Sports Massage and Instrument Assisted Soft Tissue Therapy (IASTM)

The main goal of sports massage therapy is to help relieve stress and tension which cumulates in the body’s soft tissues. It incorporates techniques such as stretching, compression, friction, trigger point response techniques, muscle energy techniques and soft tissue release.

Instrument Assisted Soft Tissue Mobilisation, or IASTM, describes the use of instruments or tools to massage, mobilise or manipulate soft tissues. IASTM has its origins in the Chinese medicine technique ‘Gua Sha’ or ‘skin scraping’ which is the stroking of the skin using a round edged instrument to invigorate the ‘chi’ in the tissues.


Tanya has been a member of the Acupuncture Association of Chartered Physiotherapists (AACP) for 10 years. The Western model of acupuncture is based on scientific research and clinical evidence showing that acupuncture can reduce pain by stimulating the brain and spinal cord to produce natural pain-relieving chemicals. These chemicals assist the body's healing processes and offer pain relief as a precursor to other treatments. Physiotherapists use acupuncture as part of a combined approach to the management of pain and inflammation.

Pilates and movement re-education

The body will adapt quickly to accommodate injury, habitual posture and movements. These inefficient movement patterns can then dominate leading to stiff, weak, short muscles, poor loading through joints and ultimately pain and discomfort. Movement retraining is a key part of the treatment received at Copford Physiotherapy Practice. Once restrictions have been released and poor movement patterns identified you will be given exercises to retrain more efficient movement.

Myofascial release

Fascia is the connective tissue that surrounds, permeates and protects every other tissue, tendon, muscle, bone, ligament and organ of the body. It can be likened to the pith in an orange. The fascial system provides cushioning and support, allowing free movement without restriction or pain. Following physical and emotional trauma and through poor posture, fascia scars and hardens in the affected site and creates tension on adjacent pain-sensitive structures and those along the fascial pull. The fascial pull can be imagined by scrunching a corner of your clothing and observing how the clothing creases from that point and spreads out into other areas.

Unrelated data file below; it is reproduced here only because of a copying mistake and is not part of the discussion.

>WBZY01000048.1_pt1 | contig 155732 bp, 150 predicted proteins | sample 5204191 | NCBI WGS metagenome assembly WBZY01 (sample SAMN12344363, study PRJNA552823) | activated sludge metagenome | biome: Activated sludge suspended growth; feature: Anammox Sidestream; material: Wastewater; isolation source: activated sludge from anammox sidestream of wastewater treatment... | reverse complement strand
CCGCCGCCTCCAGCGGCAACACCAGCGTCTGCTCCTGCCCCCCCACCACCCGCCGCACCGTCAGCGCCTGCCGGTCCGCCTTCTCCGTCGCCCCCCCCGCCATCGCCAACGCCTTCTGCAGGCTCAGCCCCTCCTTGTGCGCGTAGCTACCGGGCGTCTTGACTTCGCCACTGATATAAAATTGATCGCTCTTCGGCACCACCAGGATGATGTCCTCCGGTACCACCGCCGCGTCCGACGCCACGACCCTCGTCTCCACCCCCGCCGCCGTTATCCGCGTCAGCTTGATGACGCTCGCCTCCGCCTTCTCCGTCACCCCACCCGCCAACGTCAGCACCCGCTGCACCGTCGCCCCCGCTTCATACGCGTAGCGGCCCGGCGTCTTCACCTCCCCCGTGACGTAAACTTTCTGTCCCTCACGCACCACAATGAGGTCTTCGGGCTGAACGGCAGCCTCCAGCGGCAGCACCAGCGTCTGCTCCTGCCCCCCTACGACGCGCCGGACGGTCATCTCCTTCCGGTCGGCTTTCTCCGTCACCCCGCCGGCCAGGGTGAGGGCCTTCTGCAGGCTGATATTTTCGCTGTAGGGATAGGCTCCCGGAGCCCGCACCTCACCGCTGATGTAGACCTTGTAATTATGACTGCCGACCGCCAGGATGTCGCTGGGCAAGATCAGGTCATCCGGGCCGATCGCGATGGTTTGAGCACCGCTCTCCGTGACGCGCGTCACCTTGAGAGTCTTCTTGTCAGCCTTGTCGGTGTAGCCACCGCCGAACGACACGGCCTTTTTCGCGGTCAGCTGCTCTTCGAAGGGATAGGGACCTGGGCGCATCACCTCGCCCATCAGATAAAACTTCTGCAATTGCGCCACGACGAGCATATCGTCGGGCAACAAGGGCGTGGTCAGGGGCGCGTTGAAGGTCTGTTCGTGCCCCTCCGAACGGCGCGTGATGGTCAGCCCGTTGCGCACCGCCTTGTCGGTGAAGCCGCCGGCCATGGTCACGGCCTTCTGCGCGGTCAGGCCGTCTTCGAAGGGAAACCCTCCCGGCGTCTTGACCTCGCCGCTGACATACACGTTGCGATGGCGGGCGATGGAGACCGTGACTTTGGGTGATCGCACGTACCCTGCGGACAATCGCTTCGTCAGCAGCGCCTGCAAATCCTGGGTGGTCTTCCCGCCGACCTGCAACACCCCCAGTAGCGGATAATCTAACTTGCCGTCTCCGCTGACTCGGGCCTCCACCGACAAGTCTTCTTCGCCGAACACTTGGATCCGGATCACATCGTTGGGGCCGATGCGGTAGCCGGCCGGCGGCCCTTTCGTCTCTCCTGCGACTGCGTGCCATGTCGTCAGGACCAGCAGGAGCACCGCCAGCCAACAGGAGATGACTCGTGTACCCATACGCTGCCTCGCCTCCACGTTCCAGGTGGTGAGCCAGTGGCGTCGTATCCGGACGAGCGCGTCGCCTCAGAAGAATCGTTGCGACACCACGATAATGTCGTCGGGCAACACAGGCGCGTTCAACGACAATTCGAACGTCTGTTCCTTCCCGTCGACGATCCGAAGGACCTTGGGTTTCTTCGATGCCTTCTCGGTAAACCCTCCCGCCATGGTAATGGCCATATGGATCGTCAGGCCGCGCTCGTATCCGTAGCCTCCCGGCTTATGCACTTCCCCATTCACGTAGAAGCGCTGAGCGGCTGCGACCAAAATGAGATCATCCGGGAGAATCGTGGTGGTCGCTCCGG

A continuous, gentle, pressure for five to eight minutes is applied, following the tissue as it releases and allowing the fascia to elongate naturally and return to its normal resting length.

The Integrated Systems Model (ISM) (Lee & Lee) and The Thoracic Ring Approach (LJ Lee)

Physiotherapists worldwide have been trained by Diane Lee and LJ Lee in this approach. These original models combine scientific evidence with advanced clinical expertise and provide a framework to assess and treat the whole person. The assessment process is designed around an impaired movement or action rather than focusing solely on where the pain is. This way, the exact underlying cause or ‘driver’ for the patient’s problem can be determined. Treatment can then be targeted at the true cause of the patient’s pain and not just the painful area or ‘victim’ of the dysfunction.

Craniosacral therapy and Visceral Manipulation

Tanya has begun a programme of study with the Upledger Institute in craniosacral therapy and the Barral Institute in visceral manipulation and is successfully integrating the newly acquired techniques into her treatments.

The craniosacral system consists of the soft tissues and fluids around the brain and spinal cord. Restrictions of the tissue in the craniosacral system can impact on the central nervous system, endocrine system and other body systems.

Viscera relates to the internal organs of the body, such as the liver, kidneys and intestines which are suspended in the body cavities by ligaments and connective tissue. Strains in the connective tissue of the viscera can result from surgical scars, adhesions, illness, posture or injury. This can lead to pain and dysfunction away from the problem area and can be the missing link for the treatment of some chronic musculoskeletal conditions